Property taxes are a lifeblood of our city, constituting the single largest revenue source. However, the rates New Yorkers pay are dysfunctional, to put it mildly. Many New Yorkers have sweetheart deals, while others are soaked. Even worse, the inequality runs across racial lines.
One of the biggest drivers of property inequality is assessed property values for tax purposes that are widely divergent from market values. This is the result of legislation in the early 90’s, when Albany imposed single-digit percentage caps on annual increases in assessed values of houses and small apartment buildings. The legislation was supposed to increase fairness, because the caps replaced the practice of assessors undervaluing homes at their discretion as favors to owners.
However, the law of unintended consequences kicked in. While it may have seemed reasonable at the time to believe real estate market values would never increase beyond single-digit percentages, gentrification came along, and some market values surged well in excess of single digits. The result today is that some property owners, particularly those in neighborhoods once undesirable, have much lower effective property tax rates than others, because their assessed values cannot catch up to market values.
Subsequent attempts to increase fairness exacerbated things. Because assessment rate caps only apply to houses and small apartment buildings, the property tax burden on large apartment buildings was increasing disproportionately. To close the gap, in the late 90’s the state passed new reforms to make assessed values of large apartment buildings based on rental income of nearby properties, instead of sales prices; and create a “temporary” Coop-Condo Tax Abatement that was supposed to be a placeholder until lawmakers devised a fairer tax system, but it is still in place today.
New inequalities abounded. When new luxury housing popped up in lower income neighborhoods, the assessed values were based on rental income of not-so-luxury buildings in the area, even ones with rent-regulated units. On top of that, the Coop-Condo Tax Abatement has no income limits, and only a sliver of progressivism in the form of a smaller percentage abatement for more valuable units. As a result, wealthy owners of units in large apartments can get a ridiculously low assessment, plus a tax abatement on top of that.
To get a grasp of the insanity, consider the case of billionaire Ken Griffin. In 2019, he bought a four-story condo on Central Park South for $238 million, making it the most expensive home in America. Because the city must disregard the sale price and only consider rental income of nearby buildings, its market value for tax purposes is $9.3 million, and the assessed value is $4.2 million.
The implications are more than just a few cushy deals: property values far outpace assessed values in neighborhoods where white people live, which means they are getting better rates on their property taxes. An analysis found that the average effective tax rate of houses and small apartment buildings in predominantly white neighborhoods is .73%, compared to .84% in predominantly non-white areas. It gets even worse when comparing individual neighborhoods: in my district in Queens, the average effective tax rate is .94%, while my colleague’s gentrifying district in West Harlem has an average rate of .34%.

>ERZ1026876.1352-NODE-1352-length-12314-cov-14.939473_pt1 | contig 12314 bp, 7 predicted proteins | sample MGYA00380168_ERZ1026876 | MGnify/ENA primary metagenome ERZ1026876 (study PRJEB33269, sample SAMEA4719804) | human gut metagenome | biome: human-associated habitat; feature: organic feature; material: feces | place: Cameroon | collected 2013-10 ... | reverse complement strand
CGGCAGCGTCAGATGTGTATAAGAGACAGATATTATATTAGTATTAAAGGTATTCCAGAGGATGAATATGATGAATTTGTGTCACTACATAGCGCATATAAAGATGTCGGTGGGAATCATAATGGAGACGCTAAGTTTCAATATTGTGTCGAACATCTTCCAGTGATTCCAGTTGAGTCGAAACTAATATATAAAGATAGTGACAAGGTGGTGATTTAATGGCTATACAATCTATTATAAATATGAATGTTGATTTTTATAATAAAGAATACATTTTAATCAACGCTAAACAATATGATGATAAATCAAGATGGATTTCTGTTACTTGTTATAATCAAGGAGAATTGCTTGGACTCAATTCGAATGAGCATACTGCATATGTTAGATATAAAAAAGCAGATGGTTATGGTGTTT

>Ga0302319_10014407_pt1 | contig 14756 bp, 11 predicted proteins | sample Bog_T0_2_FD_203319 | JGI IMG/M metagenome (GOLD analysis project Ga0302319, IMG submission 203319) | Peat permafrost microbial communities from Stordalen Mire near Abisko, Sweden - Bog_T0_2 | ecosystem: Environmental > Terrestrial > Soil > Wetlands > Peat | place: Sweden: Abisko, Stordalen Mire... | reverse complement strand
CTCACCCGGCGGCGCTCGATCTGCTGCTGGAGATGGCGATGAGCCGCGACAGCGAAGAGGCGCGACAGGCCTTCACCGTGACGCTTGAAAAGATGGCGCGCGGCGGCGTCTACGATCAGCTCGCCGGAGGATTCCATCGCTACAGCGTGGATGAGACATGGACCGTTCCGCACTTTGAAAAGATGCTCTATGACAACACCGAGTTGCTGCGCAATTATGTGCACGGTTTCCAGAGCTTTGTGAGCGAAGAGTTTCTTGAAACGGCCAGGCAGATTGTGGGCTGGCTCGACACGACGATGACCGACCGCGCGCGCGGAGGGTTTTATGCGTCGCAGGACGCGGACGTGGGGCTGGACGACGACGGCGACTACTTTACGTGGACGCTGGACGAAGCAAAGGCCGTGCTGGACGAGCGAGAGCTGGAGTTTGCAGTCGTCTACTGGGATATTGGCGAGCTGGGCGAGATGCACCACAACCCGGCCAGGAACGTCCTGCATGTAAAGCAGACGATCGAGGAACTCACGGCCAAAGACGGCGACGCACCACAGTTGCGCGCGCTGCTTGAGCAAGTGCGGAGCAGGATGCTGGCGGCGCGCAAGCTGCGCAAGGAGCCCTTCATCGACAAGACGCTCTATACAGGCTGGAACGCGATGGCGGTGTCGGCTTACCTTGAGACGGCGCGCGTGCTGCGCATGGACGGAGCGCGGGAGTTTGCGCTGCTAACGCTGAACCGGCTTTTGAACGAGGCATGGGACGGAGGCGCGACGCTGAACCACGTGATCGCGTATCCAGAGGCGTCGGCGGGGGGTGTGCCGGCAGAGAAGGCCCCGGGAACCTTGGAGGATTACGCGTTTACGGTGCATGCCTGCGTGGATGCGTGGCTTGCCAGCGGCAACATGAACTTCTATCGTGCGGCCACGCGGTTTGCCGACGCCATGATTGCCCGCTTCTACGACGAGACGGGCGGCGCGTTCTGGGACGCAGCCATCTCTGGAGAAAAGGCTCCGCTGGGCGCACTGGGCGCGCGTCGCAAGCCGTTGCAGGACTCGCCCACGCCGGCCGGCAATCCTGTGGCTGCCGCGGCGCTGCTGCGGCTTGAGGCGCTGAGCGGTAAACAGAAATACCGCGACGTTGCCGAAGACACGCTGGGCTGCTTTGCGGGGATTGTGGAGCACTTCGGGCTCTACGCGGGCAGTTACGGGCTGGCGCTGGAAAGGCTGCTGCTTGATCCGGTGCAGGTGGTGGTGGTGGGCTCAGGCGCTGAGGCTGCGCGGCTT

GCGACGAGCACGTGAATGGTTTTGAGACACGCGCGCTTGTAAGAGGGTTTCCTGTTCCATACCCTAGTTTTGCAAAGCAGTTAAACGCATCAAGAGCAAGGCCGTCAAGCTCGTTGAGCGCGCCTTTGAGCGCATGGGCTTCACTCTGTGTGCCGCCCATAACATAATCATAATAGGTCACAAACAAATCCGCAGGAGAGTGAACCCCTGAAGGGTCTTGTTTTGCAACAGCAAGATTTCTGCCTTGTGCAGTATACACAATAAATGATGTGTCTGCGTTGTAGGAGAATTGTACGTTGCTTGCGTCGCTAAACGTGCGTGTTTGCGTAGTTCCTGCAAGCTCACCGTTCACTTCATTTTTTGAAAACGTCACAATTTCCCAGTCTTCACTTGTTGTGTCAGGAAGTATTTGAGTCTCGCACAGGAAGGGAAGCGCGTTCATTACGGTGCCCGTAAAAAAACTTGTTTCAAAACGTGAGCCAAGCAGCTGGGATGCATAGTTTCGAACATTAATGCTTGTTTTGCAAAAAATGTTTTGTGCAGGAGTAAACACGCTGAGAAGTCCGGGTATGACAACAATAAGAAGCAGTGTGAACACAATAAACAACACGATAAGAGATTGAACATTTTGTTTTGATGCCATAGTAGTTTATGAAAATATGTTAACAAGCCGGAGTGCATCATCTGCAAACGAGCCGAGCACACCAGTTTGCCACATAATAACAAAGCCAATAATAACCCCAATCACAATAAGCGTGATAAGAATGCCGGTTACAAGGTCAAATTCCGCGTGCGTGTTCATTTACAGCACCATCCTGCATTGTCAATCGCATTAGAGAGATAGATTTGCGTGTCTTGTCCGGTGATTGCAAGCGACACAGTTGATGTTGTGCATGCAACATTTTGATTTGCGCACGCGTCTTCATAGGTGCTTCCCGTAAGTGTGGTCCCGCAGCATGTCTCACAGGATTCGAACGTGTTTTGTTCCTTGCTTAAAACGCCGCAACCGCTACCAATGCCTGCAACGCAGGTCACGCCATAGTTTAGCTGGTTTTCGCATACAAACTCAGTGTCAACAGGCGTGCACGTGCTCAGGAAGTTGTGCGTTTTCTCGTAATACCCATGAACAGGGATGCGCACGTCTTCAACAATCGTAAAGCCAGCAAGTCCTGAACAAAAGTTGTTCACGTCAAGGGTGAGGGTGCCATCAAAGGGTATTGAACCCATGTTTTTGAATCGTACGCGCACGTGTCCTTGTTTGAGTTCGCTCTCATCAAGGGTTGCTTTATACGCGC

This tax insanity must stop. If an apartment’s market value is almost 60 times the assessed value, something is seriously wrong. And if my constituents have an effective tax rate almost triple those in another district, something is wrong to the Nth degree.
Firstly, the current assessment growth caps must go. In conjunction with this, we must assess the market value of large apartments based on sales, instead of rental income, to bring assessed values in line with reality. We must also end the Coop-Condo Tax Abatement, whose existence now is almost arbitrary, and replace it with a means-tested abatement to help low-income homeowners.
I understand that this will spike some property tax bills. However, if new assessments drastically increase our projected revenue, then we can balance out higher assessments with lower tax rates. We can also ease the shock of property tax hikes by phasing in changes over a few years.
Fortunately, Mayor de Blasio recognized these inequities, and in 2018 formed the New York City Advisory Commission on Property Tax Reform to recommend changes. After exhaustive deliberation, the commission released preliminary recommendations in line with my own. And if you are reading this and want to speak your mind, then you are in luck: the commission is now soliciting feedback. You can submit testimony here.
As with any reforms, there may be unintended consequences. Considering previous attempts to increase fairness engendered new disparities, the same could happen again. For example, a means-tested property tax credit might give a discount tax rate to a homeowner with little income whose wealthy parents bought them a home. Nonetheless, a well-designed property tax overhaul would do its best to be fair and progressive.
Reforming the city’s labyrinthine property tax system may be a Herculean task. However, we should not spurn fairness just because it is difficult. With much patience and determination, we can make a fairer property tax system. The time to start is now.
Adrienne Adams, NYC Council Member, 28th District.